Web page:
It's not a particularly trenchant insight to observe that the left in America despises George Bush. What is interesting is the question why this is so. The left, of course, has hated every Republican president at least since Eisenhower, and especially Nixon, Reagan, and George W. so hatred is perhaps an ugly allele in their political genome. Beyond that there are a number of ostensive reasons given as to why the left feels so much contempt for this president: his tax cuts, Iraq, his alienation of the French, the Florida election fiasco, and his allegedly sub-standard IQ all come to mind, but perhaps the real reason is none of these.
I suspect he's hated by the left primarily because he is feared by them, and he's feared because he is resolutely pro-life on abortion and because he is explicitly and unabashedly Christian. If Bush were a staunch defender of a woman's right to an abortion, and if he were more muted in his expressions of faith, the left would still oppose him, of course, but they wouldn't despise him. They would regard him as a reinstantiation of Gerald Ford. As it is, however, they see him as an imminent threat to two things which are of paramount importance to them. They see him as a clear and present danger to Roe v. Wade, and they see him as a serious menace to the realization of the secularist dream of a religion-free society.
They know that in a second term Bush will have the opportunity to appoint numerous judges to the federal bench and three, maybe even four, justices to the Supreme Court. Moreover, depending on how the senatorial elections go in November, the liberals may lack sufficient strength in the senate to continue to block his judicial nominations.
In other words, whoever is elected president in November may well establish the moral and spiritual direction this country will follow for the next two generations. The choice is between continuing the ongoing Europeanization of America or perhaps rolling back some of the more egregious Supreme Court decisions of the last sixty years. The left devoutly wishes the former and is horrified at the prospect of the latter. Thus Bush must be defeated at all costs, he is the closest thing to Satan which exists in the liberal mythos and their hatred for him is amply justified in their minds by the nature of the threat he poses.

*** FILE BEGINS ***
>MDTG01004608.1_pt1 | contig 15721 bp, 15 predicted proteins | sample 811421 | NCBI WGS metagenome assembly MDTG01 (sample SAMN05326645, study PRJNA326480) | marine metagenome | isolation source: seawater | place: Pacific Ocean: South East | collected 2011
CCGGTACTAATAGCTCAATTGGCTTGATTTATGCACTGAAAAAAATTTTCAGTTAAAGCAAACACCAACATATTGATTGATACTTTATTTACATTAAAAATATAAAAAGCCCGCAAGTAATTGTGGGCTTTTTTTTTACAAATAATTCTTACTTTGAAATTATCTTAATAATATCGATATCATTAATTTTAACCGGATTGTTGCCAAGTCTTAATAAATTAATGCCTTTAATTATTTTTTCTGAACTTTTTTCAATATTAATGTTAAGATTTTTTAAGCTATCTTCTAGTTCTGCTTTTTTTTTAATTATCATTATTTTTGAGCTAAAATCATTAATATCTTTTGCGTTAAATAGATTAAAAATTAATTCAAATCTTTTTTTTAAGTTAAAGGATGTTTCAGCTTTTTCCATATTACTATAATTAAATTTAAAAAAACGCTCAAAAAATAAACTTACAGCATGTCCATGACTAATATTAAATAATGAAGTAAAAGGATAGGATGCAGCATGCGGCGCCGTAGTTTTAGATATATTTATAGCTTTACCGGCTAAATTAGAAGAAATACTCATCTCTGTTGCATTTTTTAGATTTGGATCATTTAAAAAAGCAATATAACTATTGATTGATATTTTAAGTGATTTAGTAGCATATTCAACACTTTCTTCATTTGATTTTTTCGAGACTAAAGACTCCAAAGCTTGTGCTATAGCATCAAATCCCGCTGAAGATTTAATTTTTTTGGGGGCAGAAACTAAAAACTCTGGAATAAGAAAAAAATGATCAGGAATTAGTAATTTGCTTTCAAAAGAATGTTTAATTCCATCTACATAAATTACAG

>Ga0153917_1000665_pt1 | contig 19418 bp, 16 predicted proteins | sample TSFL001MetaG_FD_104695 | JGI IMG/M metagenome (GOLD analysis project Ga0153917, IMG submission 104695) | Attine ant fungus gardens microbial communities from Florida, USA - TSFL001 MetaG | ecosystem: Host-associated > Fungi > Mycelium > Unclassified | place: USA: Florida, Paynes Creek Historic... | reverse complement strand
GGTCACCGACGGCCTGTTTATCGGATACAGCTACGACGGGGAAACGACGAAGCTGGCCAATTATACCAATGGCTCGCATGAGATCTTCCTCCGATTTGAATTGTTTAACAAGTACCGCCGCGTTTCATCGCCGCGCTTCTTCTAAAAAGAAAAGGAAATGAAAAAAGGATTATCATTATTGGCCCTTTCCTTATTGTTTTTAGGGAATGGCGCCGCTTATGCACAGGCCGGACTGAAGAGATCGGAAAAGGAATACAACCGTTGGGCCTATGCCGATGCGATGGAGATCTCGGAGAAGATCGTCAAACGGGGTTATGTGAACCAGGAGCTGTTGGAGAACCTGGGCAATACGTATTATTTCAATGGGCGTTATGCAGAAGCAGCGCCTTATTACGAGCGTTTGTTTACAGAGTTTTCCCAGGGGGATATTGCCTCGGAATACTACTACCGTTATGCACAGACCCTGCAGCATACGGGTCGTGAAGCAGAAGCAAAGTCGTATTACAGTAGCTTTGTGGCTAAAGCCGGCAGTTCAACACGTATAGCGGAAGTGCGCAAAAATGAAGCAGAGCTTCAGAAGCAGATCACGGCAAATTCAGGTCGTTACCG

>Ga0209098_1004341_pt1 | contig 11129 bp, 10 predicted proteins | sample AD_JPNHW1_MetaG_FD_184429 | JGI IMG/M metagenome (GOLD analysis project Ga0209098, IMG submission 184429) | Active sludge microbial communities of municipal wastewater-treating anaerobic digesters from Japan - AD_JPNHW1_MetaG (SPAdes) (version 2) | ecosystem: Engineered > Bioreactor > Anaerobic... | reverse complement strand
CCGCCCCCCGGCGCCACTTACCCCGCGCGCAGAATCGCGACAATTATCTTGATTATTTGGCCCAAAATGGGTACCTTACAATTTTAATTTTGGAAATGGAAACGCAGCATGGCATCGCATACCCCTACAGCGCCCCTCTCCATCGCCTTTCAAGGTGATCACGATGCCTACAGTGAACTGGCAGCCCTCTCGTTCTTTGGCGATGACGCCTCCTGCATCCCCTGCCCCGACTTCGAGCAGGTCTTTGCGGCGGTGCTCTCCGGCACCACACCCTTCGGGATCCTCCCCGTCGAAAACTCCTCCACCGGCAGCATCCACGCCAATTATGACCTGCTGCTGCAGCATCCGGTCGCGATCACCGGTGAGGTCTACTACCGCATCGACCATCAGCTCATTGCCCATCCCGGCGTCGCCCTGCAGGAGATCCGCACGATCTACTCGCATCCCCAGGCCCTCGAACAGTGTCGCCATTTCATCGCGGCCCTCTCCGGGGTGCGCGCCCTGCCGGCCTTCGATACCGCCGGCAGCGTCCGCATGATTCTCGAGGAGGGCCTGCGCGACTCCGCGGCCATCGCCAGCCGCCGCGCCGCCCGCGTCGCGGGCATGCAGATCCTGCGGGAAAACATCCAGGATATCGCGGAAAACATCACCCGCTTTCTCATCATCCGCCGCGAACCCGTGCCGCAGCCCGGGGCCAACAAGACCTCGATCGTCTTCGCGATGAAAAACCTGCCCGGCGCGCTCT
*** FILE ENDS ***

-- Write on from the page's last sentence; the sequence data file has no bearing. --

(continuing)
John Leo thinks there is something of this political contempt underlying the recent failure of the Supreme Court to address head-on the question of the constitutional propriety of the under God phrase in the Pledge of Allegiance in the recent Newdow case. He writes:
The left is aware that there are a number of court decisions that would not withstand scrutiny from jurists committed to maintaining the integrity of the Constitution rather than wresting it to conform to contemporary ideological fashion. Roe v. Wade would certainly be vulnerable to a Court whose decisions were governed by what the constitution says rather than by what five justices think it should say.
Another awful decision, one whose reversal would go a long way toward restoring some measure of common sense to our understanding of the role of religion in society, and one which a conservative court might be expected to revisit, is Everson v. Board of Education (1947). This was the case which incorporated the language of separation of church and state into the legal understanding of the first amendment. The Everson court cited this particular phrase in an 1802 letter from Thomas Jefferson to Baptists in Danbury, Connecticut who were concerned that Jefferson intended to establish a national religious denomination. Jefferson wrote to reassure them that this was not the case, and he borrowed from another Baptist preacher, Roger Williams, the idea of "a wall of separation between church and state" to persuade the Baptists that the church should be protected from interference by the government.